Review of The Angel of Losses

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The Angel of Losses by Stephanie Feldman

Publication Date:  July 29, 2014 

Genres: Fantasy, Jewish Folklore and Myths, Historical Fiction

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The Tiger’s Wife meets A History of Love in this inventive, lushly imagined debut novel that explores the intersections of family secrets, Jewish myths, the legacy of war and history, and the bonds between sisters.

When Eli Burke dies, he leaves behind a mysterious notebook full of stories about a magical figure named The White Rebbe, a miracle worker in league with the enigmatic Angel of Losses, protector of things gone astray, and guardian of the lost letter of the alphabet, which completes the secret name of God.

When his granddaughter, Marjorie, discovers Eli’s notebook, everything she thought she knew about her grandfather–and her family–comes undone. To find the truth about Eli’s origins and unlock the secrets he kept, she embarks on an odyssey that takes her deep into the past, from 18th century Europe to Nazi-occupied Lithuania, and back to the present, to New York City and her estranged sister Holly, whom she must save from the consequences of Eli’s past.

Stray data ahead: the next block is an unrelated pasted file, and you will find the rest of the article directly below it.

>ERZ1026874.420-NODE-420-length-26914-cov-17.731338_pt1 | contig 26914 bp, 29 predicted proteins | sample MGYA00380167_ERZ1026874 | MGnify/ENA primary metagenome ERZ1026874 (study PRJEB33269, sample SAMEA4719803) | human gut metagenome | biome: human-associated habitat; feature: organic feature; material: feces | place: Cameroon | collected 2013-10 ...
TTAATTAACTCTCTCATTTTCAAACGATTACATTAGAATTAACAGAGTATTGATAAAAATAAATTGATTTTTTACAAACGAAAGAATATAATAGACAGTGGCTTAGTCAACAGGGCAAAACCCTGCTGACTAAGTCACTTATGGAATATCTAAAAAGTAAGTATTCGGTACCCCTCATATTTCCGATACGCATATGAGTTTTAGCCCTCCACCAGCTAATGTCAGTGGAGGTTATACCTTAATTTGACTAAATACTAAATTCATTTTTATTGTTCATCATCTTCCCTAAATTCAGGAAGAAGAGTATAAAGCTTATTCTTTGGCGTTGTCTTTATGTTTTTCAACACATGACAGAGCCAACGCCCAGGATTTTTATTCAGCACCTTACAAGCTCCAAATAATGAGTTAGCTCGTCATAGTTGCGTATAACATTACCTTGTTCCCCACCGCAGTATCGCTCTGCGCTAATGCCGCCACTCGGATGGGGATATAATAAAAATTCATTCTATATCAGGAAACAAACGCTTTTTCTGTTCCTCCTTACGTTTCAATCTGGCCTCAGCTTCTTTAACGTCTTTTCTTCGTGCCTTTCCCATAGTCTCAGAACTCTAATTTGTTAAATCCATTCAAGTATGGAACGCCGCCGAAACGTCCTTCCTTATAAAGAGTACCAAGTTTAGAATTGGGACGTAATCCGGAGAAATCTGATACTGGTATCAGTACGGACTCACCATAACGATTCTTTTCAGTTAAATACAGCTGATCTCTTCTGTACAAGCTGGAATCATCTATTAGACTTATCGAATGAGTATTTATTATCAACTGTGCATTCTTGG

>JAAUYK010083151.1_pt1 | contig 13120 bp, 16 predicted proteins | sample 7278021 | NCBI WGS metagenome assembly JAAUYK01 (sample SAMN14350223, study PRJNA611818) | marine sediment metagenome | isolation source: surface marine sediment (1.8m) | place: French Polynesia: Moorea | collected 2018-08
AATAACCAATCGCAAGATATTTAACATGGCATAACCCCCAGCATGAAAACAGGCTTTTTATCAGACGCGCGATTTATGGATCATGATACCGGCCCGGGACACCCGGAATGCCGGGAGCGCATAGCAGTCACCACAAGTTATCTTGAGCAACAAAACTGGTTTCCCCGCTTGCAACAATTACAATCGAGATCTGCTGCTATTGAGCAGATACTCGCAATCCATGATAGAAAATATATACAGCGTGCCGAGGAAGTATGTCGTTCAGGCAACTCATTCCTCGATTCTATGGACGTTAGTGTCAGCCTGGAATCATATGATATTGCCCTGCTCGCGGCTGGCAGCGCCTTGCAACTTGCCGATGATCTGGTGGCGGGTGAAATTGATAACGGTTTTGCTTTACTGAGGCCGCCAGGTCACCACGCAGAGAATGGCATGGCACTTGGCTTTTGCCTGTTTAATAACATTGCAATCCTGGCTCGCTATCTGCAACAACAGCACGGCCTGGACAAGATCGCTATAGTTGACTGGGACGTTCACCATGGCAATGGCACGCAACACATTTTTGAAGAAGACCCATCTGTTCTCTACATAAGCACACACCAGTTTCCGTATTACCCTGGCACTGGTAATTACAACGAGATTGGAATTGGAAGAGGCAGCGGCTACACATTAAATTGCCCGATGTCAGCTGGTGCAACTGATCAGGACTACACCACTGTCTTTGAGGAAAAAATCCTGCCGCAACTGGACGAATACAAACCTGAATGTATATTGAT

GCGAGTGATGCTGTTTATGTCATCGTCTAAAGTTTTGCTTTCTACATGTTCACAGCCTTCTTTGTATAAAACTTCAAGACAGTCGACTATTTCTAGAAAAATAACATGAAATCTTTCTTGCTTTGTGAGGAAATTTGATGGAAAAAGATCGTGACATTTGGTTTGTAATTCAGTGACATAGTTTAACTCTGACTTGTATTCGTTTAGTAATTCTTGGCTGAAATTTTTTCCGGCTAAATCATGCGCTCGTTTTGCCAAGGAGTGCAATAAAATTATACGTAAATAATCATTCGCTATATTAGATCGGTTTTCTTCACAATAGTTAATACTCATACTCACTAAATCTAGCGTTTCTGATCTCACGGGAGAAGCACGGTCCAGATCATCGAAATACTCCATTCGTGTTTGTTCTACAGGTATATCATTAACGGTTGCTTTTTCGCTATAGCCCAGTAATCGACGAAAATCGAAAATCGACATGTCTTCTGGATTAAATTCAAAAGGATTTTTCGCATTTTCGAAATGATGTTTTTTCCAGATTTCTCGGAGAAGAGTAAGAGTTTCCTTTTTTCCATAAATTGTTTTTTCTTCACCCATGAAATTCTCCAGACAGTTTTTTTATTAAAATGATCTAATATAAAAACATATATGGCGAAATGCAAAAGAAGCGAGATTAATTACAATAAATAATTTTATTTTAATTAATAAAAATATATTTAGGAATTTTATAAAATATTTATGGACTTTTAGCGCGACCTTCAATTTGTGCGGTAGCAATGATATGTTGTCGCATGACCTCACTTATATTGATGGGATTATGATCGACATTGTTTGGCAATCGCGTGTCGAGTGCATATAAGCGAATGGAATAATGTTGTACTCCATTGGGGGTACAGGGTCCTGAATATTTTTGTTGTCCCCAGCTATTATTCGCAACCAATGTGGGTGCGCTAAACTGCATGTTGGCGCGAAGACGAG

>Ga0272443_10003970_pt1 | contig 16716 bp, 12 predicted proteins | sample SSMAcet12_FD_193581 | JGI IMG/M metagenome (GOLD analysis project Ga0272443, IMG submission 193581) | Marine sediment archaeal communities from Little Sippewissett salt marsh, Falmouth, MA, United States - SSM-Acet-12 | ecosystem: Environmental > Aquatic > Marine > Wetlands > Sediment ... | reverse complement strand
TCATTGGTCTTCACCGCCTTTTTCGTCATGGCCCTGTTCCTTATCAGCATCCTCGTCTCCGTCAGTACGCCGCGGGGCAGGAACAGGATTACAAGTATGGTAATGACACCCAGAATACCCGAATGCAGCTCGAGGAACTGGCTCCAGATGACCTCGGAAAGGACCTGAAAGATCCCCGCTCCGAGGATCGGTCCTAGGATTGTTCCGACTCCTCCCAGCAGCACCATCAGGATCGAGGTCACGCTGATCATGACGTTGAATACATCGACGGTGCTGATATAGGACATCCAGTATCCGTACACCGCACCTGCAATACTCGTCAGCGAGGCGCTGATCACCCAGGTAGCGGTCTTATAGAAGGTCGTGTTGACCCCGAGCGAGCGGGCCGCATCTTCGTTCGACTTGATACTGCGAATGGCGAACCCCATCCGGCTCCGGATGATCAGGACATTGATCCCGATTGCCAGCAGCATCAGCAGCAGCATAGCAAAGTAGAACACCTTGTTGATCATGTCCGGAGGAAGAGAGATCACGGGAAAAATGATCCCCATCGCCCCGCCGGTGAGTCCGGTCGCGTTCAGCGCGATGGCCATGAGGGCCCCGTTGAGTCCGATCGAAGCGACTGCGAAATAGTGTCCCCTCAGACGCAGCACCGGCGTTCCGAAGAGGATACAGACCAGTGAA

Interweaving history, theology, and both real and imagined Jewish folktales, The Angel of Losses is a family story of what lasts, and of what we can-and cannot-escape.

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Review of Jill McCorkle’s Life After Life

Life After Life Book Cover

Life After Life by Jill McCorkle

Publication Date: March 2013

Genre: Contemporary Literary Fiction, Southern Fiction

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Jill McCorkle s first novel in seventeen years is alive with the daily triumphs and challenges of the residents and staff of Pine Haven Estates, a retirement facility, which is now home to a good many of Fulton, North Carolina s older citizens. Among them, third-grade teacher Sadie Randolph, who has taught every child in town and believes we are all eight years old in our hearts; Stanley Stone, once Fulton s most prominent lawyer, now feigning dementia to escape life with his son; Marge Walker, the town s self-appointed conveyor of social status who keeps a scrapbook of every local murder and heinous crime; and Rachel Silverman, recently widowed, whose decision to leave her Massachusetts home and settle in Fulton is a mystery to everyone but her. C.J., the pierced and tattooed young mother who runs the beauty shop, and Joanna, the hospice volunteer who discovers that her path to a good life lies with helping folks achieve good deaths, are two of the staff on whom the residents depend.

McCorkle puts her finger on the pulse of every character s strengths, weaknesses, and secrets. And, as she connects their lives through their present circumstances, their pasts, and, in some cases, through their deaths, she celebrates the blessings and wisdom of later life and infuses this remarkable novel with hope and laughter.

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